Agile start-ups are subverting the grocery aisles – older brands must learn their tricks to stay ahead of them, says Sam Bannister of Brass Agency

Heritage Brands: Staying Relevant Amongst the Cool New Challengers


Agile start-ups are subverting the grocery aisles – older brands must learn their tricks to stay ahead of them, says Sam Bannister of Brass Agency

You only have to explore a few aisles of a supermarket to see that we’re in a golden age for ‘challenger brands’ – the fast-moving, agile start-up brands that are changing the norms of grocery shopping. From Fever Tree in drinks, passing by Propercorn in snacking, Freaks of Nature in chilled and Halo Top in frozen.

Even the trip to the supermarket itself is being challenged, if we think about brands like HelloFresh and Gousto.

But how is this possible? How can these young companies, often crowd-funded and with limited budget, take on the might of established FMCG companies? We believe three factors play a key role in this disruption:

An intuitive sense of consumer needs and trends.

These new challenger brands are often created in response to a specific gap in the market and, as such, often exploit a new and burgeoning demand from consumers. Be that healthy, local, artisan, or free from, they find a void and fill it quickly, benefiting from being first to market. Part of the joy of shopping is discovering a new brand that better meets your needs. Sainsbury’s are playing back this sentiment with news that more help will be given to help incubate start-ups, including listings, mentoring, free Nectar data, and even equity for exclusivity.

The ability to be agile.

Not constrained by large estates, legacy systems and (dare we say it) bureaucracy, challenger brands have the ability to be much more flexible and entrepreneurial in the way they operate. Whether this is product innovation or packaging design, they implement change in a fraction of the time that a more established brand may be able to.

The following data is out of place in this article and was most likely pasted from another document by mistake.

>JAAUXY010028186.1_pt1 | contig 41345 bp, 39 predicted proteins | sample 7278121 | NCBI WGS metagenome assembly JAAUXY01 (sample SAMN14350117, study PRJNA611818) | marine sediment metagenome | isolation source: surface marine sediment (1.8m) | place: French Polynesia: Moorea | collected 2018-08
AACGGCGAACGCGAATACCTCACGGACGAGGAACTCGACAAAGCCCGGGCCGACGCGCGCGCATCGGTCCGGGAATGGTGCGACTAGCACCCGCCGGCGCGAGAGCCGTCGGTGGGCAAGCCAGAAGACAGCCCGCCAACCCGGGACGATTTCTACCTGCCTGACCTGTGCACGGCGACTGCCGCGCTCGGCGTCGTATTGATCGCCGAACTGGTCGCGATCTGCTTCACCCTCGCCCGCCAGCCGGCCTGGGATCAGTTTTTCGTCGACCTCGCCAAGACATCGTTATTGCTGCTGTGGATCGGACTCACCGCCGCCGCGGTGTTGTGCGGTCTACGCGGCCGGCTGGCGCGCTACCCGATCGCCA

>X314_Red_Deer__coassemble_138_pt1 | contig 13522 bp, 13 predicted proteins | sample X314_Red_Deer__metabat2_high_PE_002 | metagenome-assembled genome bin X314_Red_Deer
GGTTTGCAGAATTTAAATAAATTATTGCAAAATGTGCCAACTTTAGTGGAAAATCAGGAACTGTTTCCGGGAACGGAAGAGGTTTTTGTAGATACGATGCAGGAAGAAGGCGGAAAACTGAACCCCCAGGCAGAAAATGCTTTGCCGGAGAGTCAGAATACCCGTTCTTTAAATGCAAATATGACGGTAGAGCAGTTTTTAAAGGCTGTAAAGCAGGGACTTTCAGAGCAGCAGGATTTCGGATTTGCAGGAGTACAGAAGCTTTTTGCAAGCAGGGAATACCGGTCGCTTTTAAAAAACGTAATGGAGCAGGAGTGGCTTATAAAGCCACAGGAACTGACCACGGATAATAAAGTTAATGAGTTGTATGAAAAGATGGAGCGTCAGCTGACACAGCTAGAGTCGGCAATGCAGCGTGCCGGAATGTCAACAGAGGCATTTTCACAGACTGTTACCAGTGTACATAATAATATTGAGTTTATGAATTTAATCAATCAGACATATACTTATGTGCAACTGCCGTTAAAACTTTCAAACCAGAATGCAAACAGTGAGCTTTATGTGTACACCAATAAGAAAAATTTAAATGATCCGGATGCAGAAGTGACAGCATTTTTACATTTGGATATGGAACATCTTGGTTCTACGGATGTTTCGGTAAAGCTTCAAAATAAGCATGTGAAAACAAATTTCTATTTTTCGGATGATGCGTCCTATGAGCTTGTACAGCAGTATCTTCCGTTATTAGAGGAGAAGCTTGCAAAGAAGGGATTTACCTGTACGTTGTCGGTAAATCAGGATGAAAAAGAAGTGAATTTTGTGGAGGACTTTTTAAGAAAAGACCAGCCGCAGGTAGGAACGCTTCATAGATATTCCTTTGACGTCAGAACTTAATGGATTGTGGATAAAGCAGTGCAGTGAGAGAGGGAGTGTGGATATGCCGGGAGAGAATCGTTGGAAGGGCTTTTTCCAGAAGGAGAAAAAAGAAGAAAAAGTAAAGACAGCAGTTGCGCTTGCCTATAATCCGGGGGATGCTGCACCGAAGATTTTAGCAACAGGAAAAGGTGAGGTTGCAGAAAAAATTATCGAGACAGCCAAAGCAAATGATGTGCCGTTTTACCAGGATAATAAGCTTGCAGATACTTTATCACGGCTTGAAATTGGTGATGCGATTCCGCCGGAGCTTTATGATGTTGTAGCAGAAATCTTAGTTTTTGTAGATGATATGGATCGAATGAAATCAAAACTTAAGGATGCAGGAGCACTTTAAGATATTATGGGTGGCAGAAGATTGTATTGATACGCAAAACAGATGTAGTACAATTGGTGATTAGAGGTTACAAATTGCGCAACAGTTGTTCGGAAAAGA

A mastery of marketing direct to consumer.

Quick to embrace digital-first, challengers are often bold and creative in their marketing. Not afraid to experiment with guerrilla tactics and social media channels to shout about how well they understand consumers and, in turn, build a strong connection.

So that’s it, then? If your brand has been around a while, it’s doomed? Well, we’d argue that this is very much not the case. All of this artisanal craftsmanship and soy-replacement has to be balanced out with something else, right? Heritage brands possess attributes that don’t come easily to challenger brands:


Status to a large audience – heritage brands often have latent awareness, and media spend may be more effectively deployed to reach a mass audience

Inherited affinity

Whether it is inherited from parents or siblings, or recommended by friends and colleagues, heritage brands that consumers ‘grow up’ with are very often adopted into their adult households

Emotional attachment

It might be the jingle. Maybe it’s the smell. It might even just be that you’ve seen the brand on almost every single trip to a supermarket. Heritage brands have the ability to stir powerful consumer emotion through nostalgia.

The goodwill of heritage itself

Being around for a long time can carry weight. It suggests a brand has stood the test of time, consistently delivering quality and consistency… an elevated status. This can be very powerful if used correctly, particularly in categories where purchase frequency is low.

So what does this mean for heritage brands?

In short, there isn’t a ‘one size fits all’ solution for a heritage brand to remain contemporary and relevant. But it’s imperative that they are dynamic in their marketing, and here are some pointers for thought:

  • Don’t disregard what your brand has done well for so long; but at the same time learn from what the challengers are doing well
  • Place the consumer at the heart of your brand. Gain insight from them, and use it to your advantage
  • Understand not just current trends in the marketplace, but also what the future might look like – where next?
  • Innovate, innovate, innovate. In product, flavour, packaging and marketing.
  • Reflect the excitement that consumers have been trained to expect, but do it in your own way
  • Be bold, and challenge the norms. In outward communication with consumer, but also through internal practices
  • Innovate some more!

Sam Bannister is Head of Insight at Brass Agency. Brass is a multi-award-winning full-service marketing agency with expertise in strategic thinking and delivery and specialist skills in digital, advertising, design, PR, SEO, media, shopper, consumer insights and promotional marketing. Clients include Coty, Lucozade Ribena Suntory, Perrigo and Burton’s Biscuits. This comment originally appeared on Brass’ website.